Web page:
The Sioux were known to be fierce warriors, with battles such as the Little Bighorn still legendary to this day, and going to war was seen as a rights of passage for Sioux men.
Utes were skilled hunters, but after introducing horses into tribe life in the 17th century they became known as expert big game hunters - especially of Buffalo, which they were particularly reliant on.
They also had a reputation of fierce warriors, with Spanish settlers speaking of their fine physiques and ability to live in harsh conditions - a stark contrast to the soft dispositions of their Europeans counterparts.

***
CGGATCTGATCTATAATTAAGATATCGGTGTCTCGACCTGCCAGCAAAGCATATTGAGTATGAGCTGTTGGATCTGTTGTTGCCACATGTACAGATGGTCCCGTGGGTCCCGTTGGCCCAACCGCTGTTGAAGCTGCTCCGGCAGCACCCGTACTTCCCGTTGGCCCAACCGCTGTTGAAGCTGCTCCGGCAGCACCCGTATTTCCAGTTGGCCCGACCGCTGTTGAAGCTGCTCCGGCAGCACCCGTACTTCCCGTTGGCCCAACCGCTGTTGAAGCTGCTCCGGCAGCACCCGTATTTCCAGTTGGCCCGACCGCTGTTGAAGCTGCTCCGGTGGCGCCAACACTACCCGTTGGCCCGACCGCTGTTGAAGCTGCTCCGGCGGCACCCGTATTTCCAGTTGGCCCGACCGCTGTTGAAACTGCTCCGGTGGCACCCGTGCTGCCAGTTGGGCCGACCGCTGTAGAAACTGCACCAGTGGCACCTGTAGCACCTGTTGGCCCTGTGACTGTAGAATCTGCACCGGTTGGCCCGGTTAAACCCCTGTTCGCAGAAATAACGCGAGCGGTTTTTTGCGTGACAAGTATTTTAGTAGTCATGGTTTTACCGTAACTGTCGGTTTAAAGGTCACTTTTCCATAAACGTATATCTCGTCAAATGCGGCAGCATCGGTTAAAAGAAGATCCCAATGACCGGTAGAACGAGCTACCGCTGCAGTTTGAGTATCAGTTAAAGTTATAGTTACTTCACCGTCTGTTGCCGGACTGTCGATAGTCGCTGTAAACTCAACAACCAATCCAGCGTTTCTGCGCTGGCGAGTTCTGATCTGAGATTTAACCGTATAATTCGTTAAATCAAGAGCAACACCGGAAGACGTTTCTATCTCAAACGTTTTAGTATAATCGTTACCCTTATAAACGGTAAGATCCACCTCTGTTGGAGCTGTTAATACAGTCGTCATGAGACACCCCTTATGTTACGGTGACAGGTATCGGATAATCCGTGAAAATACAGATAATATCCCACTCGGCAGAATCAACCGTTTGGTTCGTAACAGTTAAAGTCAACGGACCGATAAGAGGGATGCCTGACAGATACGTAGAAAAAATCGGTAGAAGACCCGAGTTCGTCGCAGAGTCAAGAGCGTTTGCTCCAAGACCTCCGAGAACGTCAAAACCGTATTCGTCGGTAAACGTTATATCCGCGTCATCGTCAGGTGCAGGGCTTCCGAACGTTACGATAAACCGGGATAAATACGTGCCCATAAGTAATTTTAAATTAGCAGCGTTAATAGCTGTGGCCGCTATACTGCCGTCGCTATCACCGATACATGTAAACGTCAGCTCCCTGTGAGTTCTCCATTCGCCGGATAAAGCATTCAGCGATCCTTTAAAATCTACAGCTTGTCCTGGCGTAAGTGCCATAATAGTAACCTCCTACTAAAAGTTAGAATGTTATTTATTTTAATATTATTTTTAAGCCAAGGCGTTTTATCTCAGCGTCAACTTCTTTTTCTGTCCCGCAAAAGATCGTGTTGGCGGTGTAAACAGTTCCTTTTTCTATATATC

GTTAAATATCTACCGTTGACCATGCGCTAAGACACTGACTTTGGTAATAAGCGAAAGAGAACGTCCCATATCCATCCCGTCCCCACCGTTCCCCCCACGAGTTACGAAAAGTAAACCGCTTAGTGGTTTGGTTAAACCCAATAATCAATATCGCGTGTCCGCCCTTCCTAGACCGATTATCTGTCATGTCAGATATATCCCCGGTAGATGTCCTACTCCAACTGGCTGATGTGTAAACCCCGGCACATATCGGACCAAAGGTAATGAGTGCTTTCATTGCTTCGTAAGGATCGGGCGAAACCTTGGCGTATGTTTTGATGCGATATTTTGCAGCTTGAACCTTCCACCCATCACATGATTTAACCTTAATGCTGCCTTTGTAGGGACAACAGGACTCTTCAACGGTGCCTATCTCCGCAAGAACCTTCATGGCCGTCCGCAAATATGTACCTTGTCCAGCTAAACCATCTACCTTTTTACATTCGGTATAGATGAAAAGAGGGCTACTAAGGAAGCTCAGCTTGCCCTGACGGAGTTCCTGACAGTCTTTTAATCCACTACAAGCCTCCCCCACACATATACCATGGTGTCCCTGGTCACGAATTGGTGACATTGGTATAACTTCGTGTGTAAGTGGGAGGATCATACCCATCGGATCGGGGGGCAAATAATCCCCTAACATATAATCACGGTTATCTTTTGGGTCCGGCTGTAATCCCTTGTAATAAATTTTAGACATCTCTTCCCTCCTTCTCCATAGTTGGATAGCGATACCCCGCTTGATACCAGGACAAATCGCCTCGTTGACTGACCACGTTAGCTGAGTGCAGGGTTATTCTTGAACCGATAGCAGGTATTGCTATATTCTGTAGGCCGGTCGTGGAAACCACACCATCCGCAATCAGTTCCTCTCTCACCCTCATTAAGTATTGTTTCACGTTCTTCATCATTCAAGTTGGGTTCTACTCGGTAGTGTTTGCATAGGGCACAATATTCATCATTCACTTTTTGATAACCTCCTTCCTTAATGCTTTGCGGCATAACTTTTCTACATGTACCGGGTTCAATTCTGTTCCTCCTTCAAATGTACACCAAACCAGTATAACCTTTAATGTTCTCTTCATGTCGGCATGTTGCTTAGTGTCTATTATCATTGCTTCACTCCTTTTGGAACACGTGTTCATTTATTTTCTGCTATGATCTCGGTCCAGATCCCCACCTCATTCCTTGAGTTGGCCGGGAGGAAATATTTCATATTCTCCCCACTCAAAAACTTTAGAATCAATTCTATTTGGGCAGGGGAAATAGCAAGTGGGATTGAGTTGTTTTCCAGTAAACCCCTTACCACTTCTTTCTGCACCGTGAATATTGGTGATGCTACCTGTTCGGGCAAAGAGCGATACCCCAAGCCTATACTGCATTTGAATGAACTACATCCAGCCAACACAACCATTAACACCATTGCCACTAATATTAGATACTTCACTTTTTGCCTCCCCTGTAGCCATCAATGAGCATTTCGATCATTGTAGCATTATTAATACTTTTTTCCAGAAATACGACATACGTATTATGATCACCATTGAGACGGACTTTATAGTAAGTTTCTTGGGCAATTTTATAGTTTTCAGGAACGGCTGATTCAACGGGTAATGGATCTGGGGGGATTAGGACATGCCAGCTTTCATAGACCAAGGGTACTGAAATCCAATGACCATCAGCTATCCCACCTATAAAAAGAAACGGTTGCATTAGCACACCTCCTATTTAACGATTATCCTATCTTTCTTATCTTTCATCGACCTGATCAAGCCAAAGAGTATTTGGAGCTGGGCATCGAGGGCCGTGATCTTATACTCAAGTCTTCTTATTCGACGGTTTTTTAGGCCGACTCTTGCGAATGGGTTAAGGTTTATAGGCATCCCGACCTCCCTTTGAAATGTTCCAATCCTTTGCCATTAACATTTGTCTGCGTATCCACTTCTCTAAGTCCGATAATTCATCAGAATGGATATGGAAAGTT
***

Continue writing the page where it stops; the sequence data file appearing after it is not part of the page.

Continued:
All members of the tribe were willing to fight, with women and children also known to defend their camps with lances if needed Left, Peter Tall Mandan, Grandson of Long Mandan, and right, Iron White Man, Sioux, 1900.
As the Crane dance went on usually a young man would see a woman that did strike his fancy.
Unlike our current dating customs, the native American dating customs required that the young man speak to his mother who then would speak to the mother of the girl he was interested in.